Coopers Hawk

After photographing birds at the feeders for several months I decided some changes were necessary and I really needed something to photograph the birds on besides the feeder and the pipe. The best approach seemed to be to add some branches to the top of the pipe so the birds would be sitting on a branch rather than a pipe. Now I  install branches across the entire top of the feeder and extend them beyond the feeder so the birds have a place to land and to also provide more places to hang feeders. When I’m out walking in the woods I’m always looking for interesting branches that would make good perches.

Red-breasted Nuthatch

In all cases I am looking for a perch that will add something interesting to my photographs. I’m normally looking for a perch with color or character. In selecting branches I try and locate some that are interesting and also have the branches arranged in such a way that they won’t be seen as clutter in the photograph. In other words I don’t want a branch that provides a perch where the bird would be obscured by another branch or where branches would clutter up the background. Having branches in the same focal plane is the best of all worlds.

Spring Perch Gathering

Spring is one of the times I go out looking for perches. There are no leaves on the trees and there are no bugs in the woods so it makes for a pleasant time to be in the woods and it is easy to spot branches that would make a good perch.  Normally these are branches that have fallen on the ground. Any branch with character is a potential perch.

Downey Woodpecker

One of my favorite perches is the sumac. I was out today cutting some sumac, with berries, to use for my spring and summer perches. I also usually gather mature dead sumac branches in the spring for use at and around the feeder throughout the year. I’ve found that mature dead sumac branches make very nice perches. They have a lot of character to them and the woodpeckers seem to be attracted to them.

Eastern Bluebird

I discovered that birds really like sumac berries by accident. On a winter walk through the woods I found a  variety of birds feeding on the sumac berries. It seemed like a great idea to cut a few of them and place them at my bird feeding station. I used to good old duct tape to attach them to the station. As it turned out, when given a choice, the birds much preferred black sunflower seeds to sumac berries. I left the sumac up during the winter with the intent of removing it when spring came.

Eastern Bluebird

Before I had a chance to remove the sumac branches the birds of spring arrived and I found that Robbins and more importantly Eastern Bluebirds just love sumac berries. They went through them within a short period of time. I was able to get some great pictures during that time. Now each spring I gather enough sumac branches, with the sumac berries,  and store them so I can use them throughout the spring and early summer when the Eastern Bluebirds are nesting around the farm. Not only do they like them but the bright red colors make for a great perches for photography.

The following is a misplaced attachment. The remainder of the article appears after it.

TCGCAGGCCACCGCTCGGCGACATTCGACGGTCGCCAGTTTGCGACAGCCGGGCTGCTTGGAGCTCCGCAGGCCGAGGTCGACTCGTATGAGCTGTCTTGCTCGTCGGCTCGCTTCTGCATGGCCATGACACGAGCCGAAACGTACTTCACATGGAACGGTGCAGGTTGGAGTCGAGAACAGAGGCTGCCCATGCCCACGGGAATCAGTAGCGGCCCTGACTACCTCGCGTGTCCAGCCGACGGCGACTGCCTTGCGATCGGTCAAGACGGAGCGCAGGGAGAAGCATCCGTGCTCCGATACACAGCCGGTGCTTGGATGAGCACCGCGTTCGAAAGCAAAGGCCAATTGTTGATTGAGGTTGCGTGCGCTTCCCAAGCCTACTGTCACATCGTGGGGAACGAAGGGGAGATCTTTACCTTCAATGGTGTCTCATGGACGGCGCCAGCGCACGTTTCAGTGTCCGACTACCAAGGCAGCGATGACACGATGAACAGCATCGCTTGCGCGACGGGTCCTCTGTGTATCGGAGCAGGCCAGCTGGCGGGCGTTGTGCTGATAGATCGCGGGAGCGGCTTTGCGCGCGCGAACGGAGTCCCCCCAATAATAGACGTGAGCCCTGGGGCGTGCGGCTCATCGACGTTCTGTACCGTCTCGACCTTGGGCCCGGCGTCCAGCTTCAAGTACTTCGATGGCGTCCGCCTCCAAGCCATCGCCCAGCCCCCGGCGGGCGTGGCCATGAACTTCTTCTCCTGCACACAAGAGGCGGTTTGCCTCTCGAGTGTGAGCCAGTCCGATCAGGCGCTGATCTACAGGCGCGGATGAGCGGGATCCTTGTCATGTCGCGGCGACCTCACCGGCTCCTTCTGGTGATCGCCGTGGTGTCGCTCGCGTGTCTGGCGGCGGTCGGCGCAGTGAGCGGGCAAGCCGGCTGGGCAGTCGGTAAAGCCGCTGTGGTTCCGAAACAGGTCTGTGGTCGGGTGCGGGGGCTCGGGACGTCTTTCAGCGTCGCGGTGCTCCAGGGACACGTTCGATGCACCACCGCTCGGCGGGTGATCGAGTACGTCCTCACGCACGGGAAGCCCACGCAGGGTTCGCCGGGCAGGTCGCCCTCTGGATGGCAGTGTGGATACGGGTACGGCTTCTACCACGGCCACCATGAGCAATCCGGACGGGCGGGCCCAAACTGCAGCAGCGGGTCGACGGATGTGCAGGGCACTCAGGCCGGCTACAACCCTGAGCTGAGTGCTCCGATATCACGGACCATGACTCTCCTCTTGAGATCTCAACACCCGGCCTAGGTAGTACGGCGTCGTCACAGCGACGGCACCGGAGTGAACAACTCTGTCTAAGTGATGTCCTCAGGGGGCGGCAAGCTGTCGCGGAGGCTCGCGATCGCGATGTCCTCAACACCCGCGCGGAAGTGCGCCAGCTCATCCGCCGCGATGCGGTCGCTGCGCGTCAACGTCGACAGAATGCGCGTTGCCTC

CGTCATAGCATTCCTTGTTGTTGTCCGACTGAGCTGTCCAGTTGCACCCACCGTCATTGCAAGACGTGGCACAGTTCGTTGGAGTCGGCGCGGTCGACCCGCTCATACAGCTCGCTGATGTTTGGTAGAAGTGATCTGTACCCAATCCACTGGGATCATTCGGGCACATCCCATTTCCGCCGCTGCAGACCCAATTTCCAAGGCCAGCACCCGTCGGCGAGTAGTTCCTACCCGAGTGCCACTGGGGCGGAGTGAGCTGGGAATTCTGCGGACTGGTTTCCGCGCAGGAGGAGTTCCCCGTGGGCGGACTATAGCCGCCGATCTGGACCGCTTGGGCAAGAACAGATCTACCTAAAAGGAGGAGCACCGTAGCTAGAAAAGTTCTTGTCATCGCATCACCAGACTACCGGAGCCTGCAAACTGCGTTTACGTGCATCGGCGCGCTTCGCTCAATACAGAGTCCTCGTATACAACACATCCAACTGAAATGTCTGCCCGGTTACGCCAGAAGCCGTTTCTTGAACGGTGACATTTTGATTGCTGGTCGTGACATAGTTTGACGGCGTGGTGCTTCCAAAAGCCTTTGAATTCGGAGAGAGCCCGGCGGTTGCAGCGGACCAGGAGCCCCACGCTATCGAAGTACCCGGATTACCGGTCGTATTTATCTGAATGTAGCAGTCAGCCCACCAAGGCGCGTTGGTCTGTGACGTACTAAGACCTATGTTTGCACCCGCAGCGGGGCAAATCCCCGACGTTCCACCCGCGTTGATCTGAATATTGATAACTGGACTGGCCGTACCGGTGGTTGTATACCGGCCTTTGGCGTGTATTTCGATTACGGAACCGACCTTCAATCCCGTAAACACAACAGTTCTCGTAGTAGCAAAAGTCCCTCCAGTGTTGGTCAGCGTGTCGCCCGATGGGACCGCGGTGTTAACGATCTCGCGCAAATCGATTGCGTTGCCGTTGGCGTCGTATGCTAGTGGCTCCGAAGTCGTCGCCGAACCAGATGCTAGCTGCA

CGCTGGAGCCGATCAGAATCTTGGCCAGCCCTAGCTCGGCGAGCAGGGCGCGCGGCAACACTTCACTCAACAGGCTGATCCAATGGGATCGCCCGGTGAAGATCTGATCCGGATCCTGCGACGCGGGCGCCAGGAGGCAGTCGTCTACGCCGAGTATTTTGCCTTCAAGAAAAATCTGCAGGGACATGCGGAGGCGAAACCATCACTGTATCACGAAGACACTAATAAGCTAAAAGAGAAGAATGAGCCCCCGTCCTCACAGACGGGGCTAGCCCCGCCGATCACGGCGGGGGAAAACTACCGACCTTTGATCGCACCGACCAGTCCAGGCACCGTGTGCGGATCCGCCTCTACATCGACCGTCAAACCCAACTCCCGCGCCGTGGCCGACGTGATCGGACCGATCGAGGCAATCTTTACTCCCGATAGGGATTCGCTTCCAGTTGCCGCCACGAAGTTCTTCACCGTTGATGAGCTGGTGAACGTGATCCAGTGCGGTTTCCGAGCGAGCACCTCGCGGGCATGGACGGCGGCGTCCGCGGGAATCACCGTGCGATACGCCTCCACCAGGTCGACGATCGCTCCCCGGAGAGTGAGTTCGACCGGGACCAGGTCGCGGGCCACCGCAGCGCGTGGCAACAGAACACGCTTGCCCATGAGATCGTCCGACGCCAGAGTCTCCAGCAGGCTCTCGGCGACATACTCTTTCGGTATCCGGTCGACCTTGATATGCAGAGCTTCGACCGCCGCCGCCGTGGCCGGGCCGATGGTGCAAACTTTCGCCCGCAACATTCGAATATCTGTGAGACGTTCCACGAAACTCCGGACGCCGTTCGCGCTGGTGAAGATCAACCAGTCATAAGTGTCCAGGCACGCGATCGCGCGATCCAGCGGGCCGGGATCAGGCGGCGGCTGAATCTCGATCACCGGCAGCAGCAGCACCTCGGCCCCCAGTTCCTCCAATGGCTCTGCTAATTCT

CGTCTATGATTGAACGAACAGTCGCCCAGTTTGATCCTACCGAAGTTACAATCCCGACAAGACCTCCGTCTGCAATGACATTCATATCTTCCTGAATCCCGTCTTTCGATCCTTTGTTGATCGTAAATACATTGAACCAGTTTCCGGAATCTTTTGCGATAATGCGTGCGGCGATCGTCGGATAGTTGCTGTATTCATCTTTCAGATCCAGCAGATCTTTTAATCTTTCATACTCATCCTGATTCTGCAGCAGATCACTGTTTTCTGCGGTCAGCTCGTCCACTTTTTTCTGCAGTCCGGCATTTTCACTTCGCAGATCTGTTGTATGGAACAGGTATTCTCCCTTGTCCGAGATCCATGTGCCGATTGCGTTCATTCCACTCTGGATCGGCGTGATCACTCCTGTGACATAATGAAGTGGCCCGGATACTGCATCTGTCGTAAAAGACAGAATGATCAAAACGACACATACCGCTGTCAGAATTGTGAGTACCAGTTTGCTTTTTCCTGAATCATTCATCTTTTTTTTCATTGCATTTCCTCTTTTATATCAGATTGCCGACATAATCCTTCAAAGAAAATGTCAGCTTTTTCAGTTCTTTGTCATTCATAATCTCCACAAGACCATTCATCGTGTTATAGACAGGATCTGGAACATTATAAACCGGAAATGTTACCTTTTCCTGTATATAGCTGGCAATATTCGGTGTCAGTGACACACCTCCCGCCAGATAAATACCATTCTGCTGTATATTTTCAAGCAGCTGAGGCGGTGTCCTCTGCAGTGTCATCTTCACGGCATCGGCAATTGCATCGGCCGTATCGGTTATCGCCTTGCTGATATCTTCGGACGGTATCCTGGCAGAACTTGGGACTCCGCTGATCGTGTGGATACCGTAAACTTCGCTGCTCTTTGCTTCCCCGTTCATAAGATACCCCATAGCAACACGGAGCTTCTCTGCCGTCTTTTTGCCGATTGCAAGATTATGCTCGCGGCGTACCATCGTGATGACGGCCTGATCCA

Fall Perch Gathering

The fall is the other time I gather perches. My goal is to find things that birds actually perch on in the wild and to find perches that would make interesting photo compositions.

Dark-eyed Junco

American Goldfinch

During the fall I like to gather branches with leaves on them to give the photographs a little fall flavor. I usually cut some branches before the last of the leaves fall off of the trees. In our area oak trees seem to keep their leaves better than other species.. One year early in the fall we had heavy wet snow which brought down a number of large oak branches with the leaves still attached. I went out into the woods and cut a few of them and stored them for later in the season. I discovered that when cut before the leaves start falling off of the tree the leaves stay on the branches a lot longer. I’ve been able to store these oak branches for several years and reuse them from year to year without the leaves falling off.

Dark-eyed Junco

I also gather pine branches in the fall and early winter. The pine branches are installed around the feeding station in the fall. They were originally intended to provide some green color to photograph the winter birds.

Northern Cardinal

The Northern Cardinals really photograph well on pine boughs. The last few years I’ve added more pine boughs to provide cover for the birds coming to the feeder. There have been some Coopers Hawks hanging around the feeding station and since it is about seventy five yards from the station to the nearest trees it is important that I provide some additional cover for the feeding birds.

Eastern Phoebe

In the fall I am also looking for dried flowers and plants that are sturdy enough to hold a bird and would provide an interesting perch. Some of my favorites are milkweed, Common Mullein and cattails. I normally gather these after they have dried in the field and then store them over the winter for use in the following spring and  summer. It is important not to wait too long after they dry to gather them because some of the dried flowers deteriorate quickly and then can’t be used.

Serendipity  Perch Gathering

Northern Cardinal

Northern Cardinal

One day while walking in the woods I found a number of old wooden fence posts that were just rotting away. I thought they would make a great bird perch and they weren’t doing much good in the woods. I removed the fence posts along with some of the barbed wire. I then installed them near the bird feeder. To do this I drove a steel fencepost into the ground and used a couple of metal bands to attach the wooden post to the steel post. Using metal bands allows me to change height of the post depending upon what type of background I want in my photographs. Over the years I have collected a variety of posts so the posts can be changed from time to time.